The hydropholic/lipophilic balance (HLB) is a measure of the preference of the emulsifier for oil or water. The higher the HLB,  the more hydrophilic or water-loving the emulsifier. The HLB values reflect the size and strength of the hydrophilic and the lipophilic (nonpolar) groups in the lecithin. Most of the surfactant properties of lecithin can be attributed to the phospholipids. The HLB of standard fluid lecithin is 2 to 4, while that of modified fluids range from 6 to 12. The HLB range of de-oiled lecithin is 7 to 10. Lecithins with an HLB below 6 are not readily water-dispersible. This has important implications for oil-in-water emulsions and food systems where water is a key component.

By reducing the surface tension between immiscible liquids, lecithin promotes the formation of stable oil-in-water and water-in-oil emulsions. Standard-grade fluid lecithins are blends of natural phospholipids and soybean or sunflower oil. Unbleached and bleached versions are available with an AI range from 62% to 72% with an HLB of 2 to 4. Standard-grade lecithin is widely used in margarine, a water-in-oil emulsion. Value-added lecithins have been modified and further processed to improve water dispersibility and functionality for oil-in-water emulsions.

Enzyme Modified Lecithins

Enzyming the lecithin improves its functional performance. Phospolipase A2 removes the fatty acid from the middle carbon (sn-2 position) of the glycerol portion of the molecule. This produces a structure that resembles a typical monoglyceride, but with a more polar head group due to the phosphate. Enzyme-modified lecithins have an HLB of 8 and are available in both fluid and de-oiled forms.  Hydroxylated lecithins are chemically modified and have an HLB of 10. They work well in difficult emulsions, such as pourable salad dressings. By adding complementary surfactants, such as ethoxylated monoglycerides, to lecithin, highly water-dispersible lecithins have an HLB as high as 12.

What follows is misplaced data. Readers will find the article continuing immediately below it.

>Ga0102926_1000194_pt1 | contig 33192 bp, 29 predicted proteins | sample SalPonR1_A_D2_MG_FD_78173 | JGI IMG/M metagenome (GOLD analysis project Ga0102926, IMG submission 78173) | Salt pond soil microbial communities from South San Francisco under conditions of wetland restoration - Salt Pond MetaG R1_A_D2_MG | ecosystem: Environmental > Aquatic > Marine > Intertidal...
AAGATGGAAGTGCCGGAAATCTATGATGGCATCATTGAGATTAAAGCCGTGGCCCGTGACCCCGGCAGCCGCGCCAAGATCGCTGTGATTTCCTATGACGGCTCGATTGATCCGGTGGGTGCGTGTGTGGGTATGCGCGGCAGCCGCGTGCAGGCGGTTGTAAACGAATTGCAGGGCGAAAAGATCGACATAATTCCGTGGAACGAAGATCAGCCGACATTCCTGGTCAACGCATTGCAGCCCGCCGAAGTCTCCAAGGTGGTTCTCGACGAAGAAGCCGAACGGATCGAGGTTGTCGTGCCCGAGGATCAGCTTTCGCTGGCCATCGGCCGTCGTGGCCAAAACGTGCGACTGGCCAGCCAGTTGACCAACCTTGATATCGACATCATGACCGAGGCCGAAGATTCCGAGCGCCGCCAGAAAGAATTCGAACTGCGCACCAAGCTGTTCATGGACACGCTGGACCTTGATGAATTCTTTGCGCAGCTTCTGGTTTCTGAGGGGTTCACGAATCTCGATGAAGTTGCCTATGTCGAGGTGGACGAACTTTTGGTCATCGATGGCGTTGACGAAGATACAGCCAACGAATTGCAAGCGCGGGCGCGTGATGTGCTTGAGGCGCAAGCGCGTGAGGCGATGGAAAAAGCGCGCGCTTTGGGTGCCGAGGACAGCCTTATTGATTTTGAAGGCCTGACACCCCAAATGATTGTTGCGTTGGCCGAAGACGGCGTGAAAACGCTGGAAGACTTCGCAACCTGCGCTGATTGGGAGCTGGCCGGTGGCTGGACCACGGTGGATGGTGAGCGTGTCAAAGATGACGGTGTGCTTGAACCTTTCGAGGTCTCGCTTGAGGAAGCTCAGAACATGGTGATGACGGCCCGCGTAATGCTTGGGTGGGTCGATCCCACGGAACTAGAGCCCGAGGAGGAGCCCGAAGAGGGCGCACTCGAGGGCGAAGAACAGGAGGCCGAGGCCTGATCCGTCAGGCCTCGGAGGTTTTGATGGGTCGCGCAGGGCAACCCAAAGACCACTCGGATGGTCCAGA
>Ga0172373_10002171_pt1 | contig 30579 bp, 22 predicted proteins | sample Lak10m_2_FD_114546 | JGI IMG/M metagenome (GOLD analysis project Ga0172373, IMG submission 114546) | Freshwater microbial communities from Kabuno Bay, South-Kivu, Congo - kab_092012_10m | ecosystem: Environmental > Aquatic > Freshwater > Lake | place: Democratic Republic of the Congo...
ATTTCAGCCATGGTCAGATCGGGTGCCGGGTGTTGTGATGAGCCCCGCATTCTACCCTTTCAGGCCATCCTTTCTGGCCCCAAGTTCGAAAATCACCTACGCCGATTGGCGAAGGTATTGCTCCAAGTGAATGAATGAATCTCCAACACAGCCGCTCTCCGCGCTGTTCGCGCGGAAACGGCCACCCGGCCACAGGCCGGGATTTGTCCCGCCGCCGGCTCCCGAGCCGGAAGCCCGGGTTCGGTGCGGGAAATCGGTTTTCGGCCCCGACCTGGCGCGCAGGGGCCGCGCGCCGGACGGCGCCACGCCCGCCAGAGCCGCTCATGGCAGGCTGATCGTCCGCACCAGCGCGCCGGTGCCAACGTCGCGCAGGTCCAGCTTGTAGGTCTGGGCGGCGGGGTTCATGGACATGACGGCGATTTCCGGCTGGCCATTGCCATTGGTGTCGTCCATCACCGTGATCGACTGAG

Wettability & Dispersion

Lecithin improves powder dispersion, rehydration, wettability and instantising. It is ideal for instant foods and juices. It is usually added to a powder through mixing, added during agglomeration or to the liquid feed when spray drying. Creamers that need to disperse or instantise rapidly usually rely on high-HLB lecithins. Otherwise, these have a very low affinity for water and are very slow to wet and disperse. For powders that wet too fast on the surface and form “fish eye” lumps that are wet on the outside and dry on the inside, a lower-HLB lecithin is recommended to slow down and control the wetting.  The typical level of use for instantising is 0.5% to 2% lecithin, based on the powder weight. Low-viscosity lecithins can be sprayed directly without heating or dilution.

Lecithin also reduces static to effectively wet dusty particles, and thus alleviate dusting as in custard powders. Lecithin, added to 0.25%-0.5% w/w to a very dusty powder can dramatically reduce product loss, reduce sanitation concerns from stray powder and eliminate potential damage to air-handling systems.